Being wired and living in an age of celebrity culture is one reason why these mass mourning events occur, but huge outpourings of grief occurred in the early 20th century for people like Rudolf Valentino and Enrico Caruso too. A realization of our own mortality is one factor, but it's far from the only explanation.
I couldn't agree with you more. I understand the emotions behind the sentiment....but it almost bothers me the big deal that is made for any celebrity.
I thought the same thing; I've actually been thinking about the subject for some time and posted about it. Ads are clicked on, btw.

http://open.salon.com/blog/1womansvu/2009/06/26/dying_-_and_mourning_-_in_public
Thank you for a superb post. Naively, I expect more posts on OS critically analyzing the grief about Farrah Fawcett and Michael Jackson.
In the time it took me to read this post and comments I could have made a dozen sandwiches for the hungry. God I suck.
You're right on the mark, Lorraine. I didn't feel sad or cry for either Michael, or Farrah. For some reason unbeknownst to me, I feel for Farrah's family.
Great post,Highly rated
What troubles me more than the allegations that Michael Jackson was a child molester is the parents who, presumably of “sound mind” and of their own free will, dropped their little boys off at the gates of Neverland..
So you are suggesting that we should stop mourning celebrities because we never knew them personally and start mourning for people on your pictures, although we never knew them either? Are you saying that celebrities don't suffer and don't deserve compassion? I am sure Farrah's family can provide you pictures of her in the hospital that will be no less disturbing. My point is we should stop telling people what to feel and judge them if they are. And, personally, I think that very often, when we mourn celebrities, we mourn the part of ourselves that was connected to particular movie or song, or time. What is wrong with that?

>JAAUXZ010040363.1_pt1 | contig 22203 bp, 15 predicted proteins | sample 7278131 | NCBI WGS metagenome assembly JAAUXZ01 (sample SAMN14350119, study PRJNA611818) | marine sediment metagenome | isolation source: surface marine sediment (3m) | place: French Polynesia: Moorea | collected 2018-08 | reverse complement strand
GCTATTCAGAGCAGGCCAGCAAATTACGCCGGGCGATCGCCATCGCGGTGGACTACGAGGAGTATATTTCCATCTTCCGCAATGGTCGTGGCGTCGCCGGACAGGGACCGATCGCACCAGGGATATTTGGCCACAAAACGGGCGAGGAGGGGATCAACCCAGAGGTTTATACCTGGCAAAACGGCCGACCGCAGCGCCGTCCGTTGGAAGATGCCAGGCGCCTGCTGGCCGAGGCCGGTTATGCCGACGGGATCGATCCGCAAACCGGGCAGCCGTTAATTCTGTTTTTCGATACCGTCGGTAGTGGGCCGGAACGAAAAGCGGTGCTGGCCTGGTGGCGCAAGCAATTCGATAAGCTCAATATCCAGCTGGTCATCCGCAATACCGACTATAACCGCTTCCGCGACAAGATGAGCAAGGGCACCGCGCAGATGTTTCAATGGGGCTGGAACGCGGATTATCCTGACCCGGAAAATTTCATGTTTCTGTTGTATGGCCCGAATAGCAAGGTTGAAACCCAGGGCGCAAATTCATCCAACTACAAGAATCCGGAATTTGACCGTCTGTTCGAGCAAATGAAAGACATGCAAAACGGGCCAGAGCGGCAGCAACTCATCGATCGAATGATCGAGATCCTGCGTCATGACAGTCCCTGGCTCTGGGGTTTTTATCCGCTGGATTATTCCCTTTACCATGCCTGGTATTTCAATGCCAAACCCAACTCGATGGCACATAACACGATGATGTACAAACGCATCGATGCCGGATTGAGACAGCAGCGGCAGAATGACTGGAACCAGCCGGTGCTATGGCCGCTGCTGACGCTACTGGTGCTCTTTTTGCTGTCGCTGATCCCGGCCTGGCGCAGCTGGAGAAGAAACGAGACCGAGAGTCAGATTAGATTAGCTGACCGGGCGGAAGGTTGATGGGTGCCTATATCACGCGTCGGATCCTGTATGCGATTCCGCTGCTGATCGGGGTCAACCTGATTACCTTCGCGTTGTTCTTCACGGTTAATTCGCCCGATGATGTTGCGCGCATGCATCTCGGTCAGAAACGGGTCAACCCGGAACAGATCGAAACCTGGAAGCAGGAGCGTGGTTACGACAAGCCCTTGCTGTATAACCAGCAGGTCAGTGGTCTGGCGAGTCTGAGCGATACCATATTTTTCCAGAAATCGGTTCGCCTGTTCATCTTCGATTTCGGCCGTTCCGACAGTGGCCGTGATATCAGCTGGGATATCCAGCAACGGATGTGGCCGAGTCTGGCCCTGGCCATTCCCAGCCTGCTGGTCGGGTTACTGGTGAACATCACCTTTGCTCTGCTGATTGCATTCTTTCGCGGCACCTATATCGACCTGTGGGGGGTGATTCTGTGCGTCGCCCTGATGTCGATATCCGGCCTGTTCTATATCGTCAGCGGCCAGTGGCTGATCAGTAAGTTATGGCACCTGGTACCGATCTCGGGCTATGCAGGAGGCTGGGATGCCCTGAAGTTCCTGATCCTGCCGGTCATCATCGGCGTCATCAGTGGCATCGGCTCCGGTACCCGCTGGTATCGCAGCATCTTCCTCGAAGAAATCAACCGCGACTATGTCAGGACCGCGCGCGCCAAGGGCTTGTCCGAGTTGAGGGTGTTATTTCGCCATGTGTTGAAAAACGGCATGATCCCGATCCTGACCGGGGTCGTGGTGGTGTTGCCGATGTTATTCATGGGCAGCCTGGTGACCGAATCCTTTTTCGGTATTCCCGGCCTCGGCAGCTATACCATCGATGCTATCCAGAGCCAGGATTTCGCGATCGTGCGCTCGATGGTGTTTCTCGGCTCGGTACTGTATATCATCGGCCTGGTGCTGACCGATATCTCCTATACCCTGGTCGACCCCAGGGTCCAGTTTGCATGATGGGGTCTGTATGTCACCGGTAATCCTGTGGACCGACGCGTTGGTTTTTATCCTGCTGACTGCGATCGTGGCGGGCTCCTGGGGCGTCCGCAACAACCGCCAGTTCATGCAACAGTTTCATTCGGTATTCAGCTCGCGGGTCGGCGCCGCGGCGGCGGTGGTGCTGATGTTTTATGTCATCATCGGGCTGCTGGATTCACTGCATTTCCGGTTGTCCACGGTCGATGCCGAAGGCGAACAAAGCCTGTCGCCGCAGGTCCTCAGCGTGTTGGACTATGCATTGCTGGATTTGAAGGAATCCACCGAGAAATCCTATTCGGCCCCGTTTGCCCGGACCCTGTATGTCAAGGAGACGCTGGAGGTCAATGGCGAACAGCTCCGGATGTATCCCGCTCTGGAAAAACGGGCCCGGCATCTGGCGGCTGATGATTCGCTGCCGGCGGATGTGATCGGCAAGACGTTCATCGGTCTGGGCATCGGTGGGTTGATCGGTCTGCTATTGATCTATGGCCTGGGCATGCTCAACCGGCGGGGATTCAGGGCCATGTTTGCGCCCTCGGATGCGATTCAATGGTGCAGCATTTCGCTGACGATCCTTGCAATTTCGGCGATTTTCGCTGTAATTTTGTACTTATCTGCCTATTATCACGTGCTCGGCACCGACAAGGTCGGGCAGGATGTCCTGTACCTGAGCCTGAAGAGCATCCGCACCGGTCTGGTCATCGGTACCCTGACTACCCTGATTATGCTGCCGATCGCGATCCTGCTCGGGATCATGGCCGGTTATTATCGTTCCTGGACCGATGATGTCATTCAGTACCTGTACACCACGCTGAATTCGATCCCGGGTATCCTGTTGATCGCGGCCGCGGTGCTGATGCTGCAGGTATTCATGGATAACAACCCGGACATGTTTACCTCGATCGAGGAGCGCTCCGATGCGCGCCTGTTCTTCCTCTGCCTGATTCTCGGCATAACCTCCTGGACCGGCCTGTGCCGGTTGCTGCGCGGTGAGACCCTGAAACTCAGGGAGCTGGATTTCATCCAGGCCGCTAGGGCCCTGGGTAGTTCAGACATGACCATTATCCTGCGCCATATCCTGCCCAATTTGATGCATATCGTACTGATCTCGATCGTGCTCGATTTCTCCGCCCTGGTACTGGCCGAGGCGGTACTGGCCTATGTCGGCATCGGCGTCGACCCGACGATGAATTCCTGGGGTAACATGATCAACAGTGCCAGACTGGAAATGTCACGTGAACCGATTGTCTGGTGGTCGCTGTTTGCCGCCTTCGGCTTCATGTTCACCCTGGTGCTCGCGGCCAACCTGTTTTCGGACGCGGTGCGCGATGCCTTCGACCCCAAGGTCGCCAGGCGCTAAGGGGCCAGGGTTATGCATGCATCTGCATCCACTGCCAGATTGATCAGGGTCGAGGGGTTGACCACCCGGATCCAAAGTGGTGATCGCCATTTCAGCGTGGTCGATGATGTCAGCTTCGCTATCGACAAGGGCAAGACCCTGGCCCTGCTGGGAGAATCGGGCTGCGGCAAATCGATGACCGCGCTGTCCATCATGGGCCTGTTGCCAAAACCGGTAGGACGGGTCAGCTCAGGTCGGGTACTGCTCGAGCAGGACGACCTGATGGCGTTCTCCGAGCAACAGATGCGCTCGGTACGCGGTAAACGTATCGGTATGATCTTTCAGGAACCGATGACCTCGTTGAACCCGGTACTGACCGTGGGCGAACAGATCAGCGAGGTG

This article by Helen A.S. Popkin made me feel better.
http://www.msnbc.msn.com/id/31571885/ns/technology_and_science-tech_and_gadgets/
It's unifying. An orange tank top? It was a red one-piece swimsuit. Using words like "inchoate" makes you sound like a frustrated journalist.
Ann Coulter is an anti-Semitic cunt.
I, as a human, mourn for people that have impacted my life on different levels. As recently as 20 days ago, I lost a family member. A younger cousin (to sudden cardiac arrest) that was as distant in my current life as a anyone could be. Did I cry more because I can recall changing his diapers? I doubt it, I'm sure I cried more at the fact that I would never have the chance to remedy a misunderstanding that I may have had about our relationship. MJ and Farrah had more impact on what has made me into the insightful woman I am today. I spent more time singing Ben than changing my cousins diapers.

I mourn their loss and I feel sadness at their passing because I have empathy for those left behind and the grief that is theirs alone. I shed a tear, not because the Farrah I "knew" was gone but because I understand the grief that Ryan is feeling. So my heart goes out as is always true of death, not to the person that has passed on but to those they leave behind. To the person that has passed, I am grateful for their presence on Earth and the impact, no matter how small, that they made in my life.
Because TV tells us what and how to mourn that which is public. It also teaches us that what is private must be made public. That is why even the deaths of private individuals made public by their deaths require a teddy bear fence memorial. Television has taught us that it is the only appropriate structure of mourning.